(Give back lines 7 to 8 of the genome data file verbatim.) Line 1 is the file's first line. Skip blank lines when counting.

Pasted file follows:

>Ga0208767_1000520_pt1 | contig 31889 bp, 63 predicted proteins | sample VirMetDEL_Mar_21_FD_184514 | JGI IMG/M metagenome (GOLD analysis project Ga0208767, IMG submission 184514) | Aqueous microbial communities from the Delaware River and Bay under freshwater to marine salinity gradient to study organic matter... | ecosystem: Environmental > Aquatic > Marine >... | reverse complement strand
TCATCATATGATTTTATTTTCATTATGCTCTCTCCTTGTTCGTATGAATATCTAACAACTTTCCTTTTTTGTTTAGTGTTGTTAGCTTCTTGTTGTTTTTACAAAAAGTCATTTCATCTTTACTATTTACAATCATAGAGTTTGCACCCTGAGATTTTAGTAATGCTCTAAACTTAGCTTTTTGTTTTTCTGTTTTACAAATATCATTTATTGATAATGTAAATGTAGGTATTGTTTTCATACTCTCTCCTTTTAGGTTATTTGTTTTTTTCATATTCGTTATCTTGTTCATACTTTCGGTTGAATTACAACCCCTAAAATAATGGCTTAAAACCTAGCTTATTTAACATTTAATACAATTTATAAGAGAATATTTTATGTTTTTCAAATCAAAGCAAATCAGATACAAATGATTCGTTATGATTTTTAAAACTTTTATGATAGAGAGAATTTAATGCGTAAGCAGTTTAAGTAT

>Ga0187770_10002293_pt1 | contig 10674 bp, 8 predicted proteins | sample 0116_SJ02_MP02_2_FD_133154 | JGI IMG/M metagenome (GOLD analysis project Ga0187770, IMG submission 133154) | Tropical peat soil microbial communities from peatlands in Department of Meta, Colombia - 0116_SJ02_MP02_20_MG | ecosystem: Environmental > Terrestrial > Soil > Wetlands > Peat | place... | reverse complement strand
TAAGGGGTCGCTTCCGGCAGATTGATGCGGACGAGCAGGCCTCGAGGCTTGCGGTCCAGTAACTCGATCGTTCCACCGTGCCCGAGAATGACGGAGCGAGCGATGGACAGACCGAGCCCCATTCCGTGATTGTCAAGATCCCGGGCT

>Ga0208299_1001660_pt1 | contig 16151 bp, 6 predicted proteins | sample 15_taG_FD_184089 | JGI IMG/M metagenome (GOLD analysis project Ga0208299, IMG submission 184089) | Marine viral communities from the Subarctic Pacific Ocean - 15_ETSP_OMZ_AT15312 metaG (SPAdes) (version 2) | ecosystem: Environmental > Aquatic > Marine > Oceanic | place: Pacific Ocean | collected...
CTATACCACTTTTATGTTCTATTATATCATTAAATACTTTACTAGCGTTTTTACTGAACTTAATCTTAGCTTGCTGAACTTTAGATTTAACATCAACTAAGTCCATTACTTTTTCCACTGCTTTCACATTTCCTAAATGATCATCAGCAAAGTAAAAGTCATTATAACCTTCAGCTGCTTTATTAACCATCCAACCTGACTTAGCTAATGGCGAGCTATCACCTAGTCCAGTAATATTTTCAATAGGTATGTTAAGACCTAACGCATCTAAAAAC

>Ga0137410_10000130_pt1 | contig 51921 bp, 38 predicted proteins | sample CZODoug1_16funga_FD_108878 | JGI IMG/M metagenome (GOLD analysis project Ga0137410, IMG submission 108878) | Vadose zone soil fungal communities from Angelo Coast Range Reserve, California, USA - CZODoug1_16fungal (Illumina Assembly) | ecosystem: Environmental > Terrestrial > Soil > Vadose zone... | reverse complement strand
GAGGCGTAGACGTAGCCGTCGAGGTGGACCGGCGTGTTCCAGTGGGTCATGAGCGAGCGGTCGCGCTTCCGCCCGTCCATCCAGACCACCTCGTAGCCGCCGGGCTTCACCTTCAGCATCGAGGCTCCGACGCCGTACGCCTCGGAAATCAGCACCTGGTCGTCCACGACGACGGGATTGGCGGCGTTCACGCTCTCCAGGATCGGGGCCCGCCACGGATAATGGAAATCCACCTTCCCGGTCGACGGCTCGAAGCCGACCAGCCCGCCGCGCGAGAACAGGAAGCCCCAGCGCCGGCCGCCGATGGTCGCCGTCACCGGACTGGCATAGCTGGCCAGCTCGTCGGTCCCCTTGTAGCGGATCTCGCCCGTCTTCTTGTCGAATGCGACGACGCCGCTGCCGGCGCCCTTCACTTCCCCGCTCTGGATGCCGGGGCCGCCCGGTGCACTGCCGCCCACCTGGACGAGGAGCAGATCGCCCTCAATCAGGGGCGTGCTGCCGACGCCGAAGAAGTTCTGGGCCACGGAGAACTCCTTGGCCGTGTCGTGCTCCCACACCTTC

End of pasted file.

>Ga0137410_10000130_pt1 | contig 51921 bp, 38 predicted proteins | sample CZODoug1_16funga_FD_108878 | JGI IMG/M metagenome (GOLD analysis project Ga0137410, IMG submission 108878) | Vadose zone soil fungal communities from Angelo Coast Range Reserve, California, USA - CZODoug1_16fungal (Illumina Assembly) | ecosystem: Environmental > Terrestrial > Soil > Vadose zone... | reverse complement strand
GAGGCGTAGACGTAGCCGTCGAGGTGGACCGGCGTGTTCCAGTGGGTCATGAGCGAGCGGTCGCGCTTCCGCCCGTCCATCCAGACCACCTCGTAGCCGCCGGGCTTCACCTTCAGCATCGAGGCTCCGACGCCGTACGCCTCGGAAATCAGCACCTGGTCGTCCACGACGACGGGATTGGCGGCGTTCACGCTCTCCAGGATCGGGGCCCGCCACGGATAATGGAAATCCACCTTCCCGGTCGACGGCTCGAAGCCGACCAGCCCGCCGCGCGAGAACAGGAAGCCCCAGCGCCGGCCGCCGATGGTCGCCGTCACCGGACTGGCATAGCTGGCCAGCTCGTCGGTCCCCTTGTAGCGGATCTCGCCCGTCTTCTTGTCGAATGCGACGACGCCGCTGCCGGCGCCCTTCACTTCCCCGCTCTGGATGCCGGGGCCGCCCGGTGCACTGCCGCCCACCTGGACGAGGAGCAGATCGCCCTCAATCAGGGGCGTGCTGCCGACGCCGAAGAAGTTCTGGGCCACGGAGAACTCCTTGGCCGTGTCGTGCTCCCACACCTTC